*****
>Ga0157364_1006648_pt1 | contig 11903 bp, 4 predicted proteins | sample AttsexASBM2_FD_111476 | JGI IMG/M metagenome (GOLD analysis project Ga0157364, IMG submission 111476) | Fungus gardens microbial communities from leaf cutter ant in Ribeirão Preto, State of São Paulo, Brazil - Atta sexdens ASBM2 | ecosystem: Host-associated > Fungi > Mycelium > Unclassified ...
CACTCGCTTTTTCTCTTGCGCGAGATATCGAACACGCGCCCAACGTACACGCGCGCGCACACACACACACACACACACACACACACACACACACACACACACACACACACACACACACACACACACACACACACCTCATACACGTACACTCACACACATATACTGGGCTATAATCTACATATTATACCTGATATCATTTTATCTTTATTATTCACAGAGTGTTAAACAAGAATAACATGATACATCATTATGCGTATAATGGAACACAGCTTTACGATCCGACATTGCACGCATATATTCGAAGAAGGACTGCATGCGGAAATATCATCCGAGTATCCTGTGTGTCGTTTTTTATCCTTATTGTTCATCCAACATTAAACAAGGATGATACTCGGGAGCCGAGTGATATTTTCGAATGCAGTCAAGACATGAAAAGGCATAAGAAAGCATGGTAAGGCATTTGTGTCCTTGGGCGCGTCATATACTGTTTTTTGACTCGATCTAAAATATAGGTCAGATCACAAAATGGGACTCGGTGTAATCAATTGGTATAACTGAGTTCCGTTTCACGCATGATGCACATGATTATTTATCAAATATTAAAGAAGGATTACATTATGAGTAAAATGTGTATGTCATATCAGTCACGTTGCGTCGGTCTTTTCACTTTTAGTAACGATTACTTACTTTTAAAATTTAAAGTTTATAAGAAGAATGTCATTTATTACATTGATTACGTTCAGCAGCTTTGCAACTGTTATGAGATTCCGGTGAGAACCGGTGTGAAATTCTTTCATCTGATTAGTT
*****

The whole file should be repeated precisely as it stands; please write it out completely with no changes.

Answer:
>Ga0157364_1006648_pt1 | contig 11903 bp, 4 predicted proteins | sample AttsexASBM2_FD_111476 | JGI IMG/M metagenome (GOLD analysis project Ga0157364, IMG submission 111476) | Fungus gardens microbial communities from leaf cutter ant in Ribeirão Preto, State of São Paulo, Brazil - Atta sexdens ASBM2 | ecosystem: Host-associated > Fungi > Mycelium > Unclassified ...
CACTCGCTTTTTCTCTTGCGCGAGATATCGAACACGCGCCCAACGTACACGCGCGCGCACACACACACACACACACACACACACACACACACACACACACACACACACACACACACACACACACACACACACACCTCATACACGTACACTCACACACATATACTGGGCTATAATCTACATATTATACCTGATATCATTTTATCTTTATTATTCACAGAGTGTTAAACAAGAATAACATGATACATCATTATGCGTATAATGGAACACAGCTTTACGATCCGACATTGCACGCATATATTCGAAGAAGGACTGCATGCGGAAATATCATCCGAGTATCCTGTGTGTCGTTTTTTATCCTTATTGTTCATCCAACATTAAACAAGGATGATACTCGGGAGCCGAGTGATATTTTCGAATGCAGTCAAGACATGAAAAGGCATAAGAAAGCATGGTAAGGCATTTGTGTCCTTGGGCGCGTCATATACTGTTTTTTGACTCGATCTAAAATATAGGTCAGATCACAAAATGGGACTCGGTGTAATCAATTGGTATAACTGAGTTCCGTTTCACGCATGATGCACATGATTATTTATCAAATATTAAAGAAGGATTACATTATGAGTAAAATGTGTATGTCATATCAGTCACGTTGCGTCGGTCTTTTCACTTTTAGTAACGATTACTTACTTTTAAAATTTAAAGTTTATAAGAAGAATGTCATTTATTACATTGATTACGTTCAGCAGCTTTGCAACTGTTATGAGATTCCGGTGAGAACCGGTGTGAAATTCTTTCATCTGATTAGTT